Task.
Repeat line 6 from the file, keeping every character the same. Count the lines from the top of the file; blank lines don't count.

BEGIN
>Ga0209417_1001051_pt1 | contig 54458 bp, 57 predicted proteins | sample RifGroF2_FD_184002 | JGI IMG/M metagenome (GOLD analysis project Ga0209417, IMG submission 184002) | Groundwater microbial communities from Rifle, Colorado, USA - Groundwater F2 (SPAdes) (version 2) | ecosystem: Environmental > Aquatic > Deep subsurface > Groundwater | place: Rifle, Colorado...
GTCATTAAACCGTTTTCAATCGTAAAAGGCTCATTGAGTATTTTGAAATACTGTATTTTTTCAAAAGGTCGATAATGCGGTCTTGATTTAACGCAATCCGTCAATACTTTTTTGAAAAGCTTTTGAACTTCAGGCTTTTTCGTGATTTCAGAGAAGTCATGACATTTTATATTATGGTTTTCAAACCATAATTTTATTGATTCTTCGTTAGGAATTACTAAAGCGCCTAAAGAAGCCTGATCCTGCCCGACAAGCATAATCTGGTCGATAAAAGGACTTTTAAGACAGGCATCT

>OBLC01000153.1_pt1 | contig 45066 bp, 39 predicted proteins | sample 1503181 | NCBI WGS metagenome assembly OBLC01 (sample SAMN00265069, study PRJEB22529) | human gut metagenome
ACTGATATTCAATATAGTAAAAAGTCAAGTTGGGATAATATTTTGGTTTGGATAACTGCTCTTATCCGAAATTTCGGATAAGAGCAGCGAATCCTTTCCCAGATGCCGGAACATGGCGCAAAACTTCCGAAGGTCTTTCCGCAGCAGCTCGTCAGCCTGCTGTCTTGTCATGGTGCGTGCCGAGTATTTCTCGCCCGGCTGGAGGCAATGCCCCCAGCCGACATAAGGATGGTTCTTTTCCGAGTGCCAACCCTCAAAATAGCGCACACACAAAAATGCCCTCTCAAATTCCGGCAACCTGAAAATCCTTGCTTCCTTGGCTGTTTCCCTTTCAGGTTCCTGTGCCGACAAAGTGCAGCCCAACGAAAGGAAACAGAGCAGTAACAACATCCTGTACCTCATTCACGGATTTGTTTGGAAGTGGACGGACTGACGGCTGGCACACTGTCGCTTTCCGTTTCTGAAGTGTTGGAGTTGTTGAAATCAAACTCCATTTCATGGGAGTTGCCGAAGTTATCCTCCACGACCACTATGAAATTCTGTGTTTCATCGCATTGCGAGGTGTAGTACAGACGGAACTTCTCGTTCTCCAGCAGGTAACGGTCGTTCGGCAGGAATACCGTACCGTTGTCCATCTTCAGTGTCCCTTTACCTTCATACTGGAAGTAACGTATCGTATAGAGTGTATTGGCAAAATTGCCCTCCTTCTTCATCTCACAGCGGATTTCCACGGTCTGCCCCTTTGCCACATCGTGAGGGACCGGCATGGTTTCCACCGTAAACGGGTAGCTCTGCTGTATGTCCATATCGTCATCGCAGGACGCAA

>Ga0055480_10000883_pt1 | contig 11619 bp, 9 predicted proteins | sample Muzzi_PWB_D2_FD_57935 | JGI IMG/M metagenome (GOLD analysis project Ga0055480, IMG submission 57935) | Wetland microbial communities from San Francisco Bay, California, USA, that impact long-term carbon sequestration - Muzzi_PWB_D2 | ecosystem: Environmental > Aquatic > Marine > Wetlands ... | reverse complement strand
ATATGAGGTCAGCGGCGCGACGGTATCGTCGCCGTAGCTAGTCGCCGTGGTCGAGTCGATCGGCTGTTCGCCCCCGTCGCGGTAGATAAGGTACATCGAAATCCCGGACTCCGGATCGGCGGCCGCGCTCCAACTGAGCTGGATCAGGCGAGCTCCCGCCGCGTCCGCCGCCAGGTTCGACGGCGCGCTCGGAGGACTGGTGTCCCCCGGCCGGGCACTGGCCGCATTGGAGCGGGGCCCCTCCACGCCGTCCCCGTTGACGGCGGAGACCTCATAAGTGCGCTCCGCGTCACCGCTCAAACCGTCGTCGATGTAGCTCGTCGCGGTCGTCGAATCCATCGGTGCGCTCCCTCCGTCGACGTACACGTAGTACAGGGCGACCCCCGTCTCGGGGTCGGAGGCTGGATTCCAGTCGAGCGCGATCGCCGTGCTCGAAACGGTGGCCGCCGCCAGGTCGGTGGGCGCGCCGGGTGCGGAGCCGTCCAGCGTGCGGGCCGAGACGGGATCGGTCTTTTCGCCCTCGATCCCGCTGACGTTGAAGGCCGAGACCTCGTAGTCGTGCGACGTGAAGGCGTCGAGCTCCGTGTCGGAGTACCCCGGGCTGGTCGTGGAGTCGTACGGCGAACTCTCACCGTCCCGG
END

ATATGAGGTCAGCGGCGCGACGGTATCGTCGCCGTAGCTAGTCGCCGTGGTCGAGTCGATCGGCTGTTCGCCCCCGTCGCGGTAGATAAGGTACATCGAAATCCCGGACTCCGGATCGGCGGCCGCGCTCCAACTGAGCTGGATCAGGCGAGCTCCCGCCGCGTCCGCCGCCAGGTTCGACGGCGCGCTCGGAGGACTGGTGTCCCCCGGCCGGGCACTGGCCGCATTGGAGCGGGGCCCCTCCACGCCGTCCCCGTTGACGGCGGAGACCTCATAAGTGCGCTCCGCGTCACCGCTCAAACCGTCGTCGATGTAGCTCGTCGCGGTCGTCGAATCCATCGGTGCGCTCCCTCCGTCGACGTACACGTAGTACAGGGCGACCCCCGTCTCGGGGTCGGAGGCTGGATTCCAGTCGAGCGCGATCGCCGTGCTCGAAACGGTGGCCGCCGCCAGGTCGGTGGGCGCGCCGGGTGCGGAGCCGTCCAGCGTGCGGGCCGAGACGGGATCGGTCTTTTCGCCCTCGATCCCGCTGACGTTGAAGGCCGAGACCTCGTAGTCGTGCGACGTGAAGGCGTCGAGCTCCGTGTCGGAGTACCCCGGGCTGGTCGTGGAGTCGTACGGCGAACTCTCACCGTCCCGG